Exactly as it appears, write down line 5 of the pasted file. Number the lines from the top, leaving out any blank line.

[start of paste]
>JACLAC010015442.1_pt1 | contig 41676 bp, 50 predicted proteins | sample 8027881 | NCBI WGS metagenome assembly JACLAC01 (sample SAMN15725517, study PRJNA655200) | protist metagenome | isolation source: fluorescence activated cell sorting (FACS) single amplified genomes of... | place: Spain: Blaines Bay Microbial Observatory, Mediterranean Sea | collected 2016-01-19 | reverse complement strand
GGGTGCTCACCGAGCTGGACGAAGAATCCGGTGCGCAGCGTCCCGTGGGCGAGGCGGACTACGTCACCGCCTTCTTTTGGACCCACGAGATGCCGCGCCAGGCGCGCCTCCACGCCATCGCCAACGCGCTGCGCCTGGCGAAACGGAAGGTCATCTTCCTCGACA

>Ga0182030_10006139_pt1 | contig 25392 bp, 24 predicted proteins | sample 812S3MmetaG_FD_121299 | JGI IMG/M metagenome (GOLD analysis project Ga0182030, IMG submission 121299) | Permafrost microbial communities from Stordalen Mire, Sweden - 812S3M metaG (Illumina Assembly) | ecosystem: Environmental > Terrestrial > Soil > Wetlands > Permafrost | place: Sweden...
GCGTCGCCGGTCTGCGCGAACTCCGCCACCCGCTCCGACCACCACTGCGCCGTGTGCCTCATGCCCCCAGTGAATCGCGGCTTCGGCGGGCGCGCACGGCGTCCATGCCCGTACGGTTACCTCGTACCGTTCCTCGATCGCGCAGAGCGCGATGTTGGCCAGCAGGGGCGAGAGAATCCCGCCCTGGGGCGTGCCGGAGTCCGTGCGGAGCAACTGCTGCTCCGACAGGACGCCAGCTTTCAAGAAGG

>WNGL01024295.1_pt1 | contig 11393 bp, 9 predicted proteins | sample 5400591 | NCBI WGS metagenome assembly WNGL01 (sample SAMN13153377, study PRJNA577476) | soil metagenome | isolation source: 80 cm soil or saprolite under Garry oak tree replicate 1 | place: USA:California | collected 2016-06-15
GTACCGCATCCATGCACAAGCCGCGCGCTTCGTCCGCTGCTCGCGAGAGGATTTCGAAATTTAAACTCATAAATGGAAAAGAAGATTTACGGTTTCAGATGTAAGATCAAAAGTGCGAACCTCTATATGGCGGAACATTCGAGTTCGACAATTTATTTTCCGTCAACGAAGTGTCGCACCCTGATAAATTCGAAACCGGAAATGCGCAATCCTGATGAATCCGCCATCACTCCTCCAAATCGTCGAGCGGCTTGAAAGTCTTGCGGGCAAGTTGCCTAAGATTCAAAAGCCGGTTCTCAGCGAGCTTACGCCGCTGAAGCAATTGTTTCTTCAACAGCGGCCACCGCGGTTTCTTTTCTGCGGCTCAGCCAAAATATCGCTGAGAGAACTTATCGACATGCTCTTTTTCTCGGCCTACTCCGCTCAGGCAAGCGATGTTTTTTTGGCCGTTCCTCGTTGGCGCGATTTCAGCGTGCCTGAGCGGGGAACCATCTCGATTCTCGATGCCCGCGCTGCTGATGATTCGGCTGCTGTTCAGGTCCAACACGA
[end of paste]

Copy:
>WNGL01024295.1_pt1 | contig 11393 bp, 9 predicted proteins | sample 5400591 | NCBI WGS metagenome assembly WNGL01 (sample SAMN13153377, study PRJNA577476) | soil metagenome | isolation source: 80 cm soil or saprolite under Garry oak tree replicate 1 | place: USA:California | collected 2016-06-15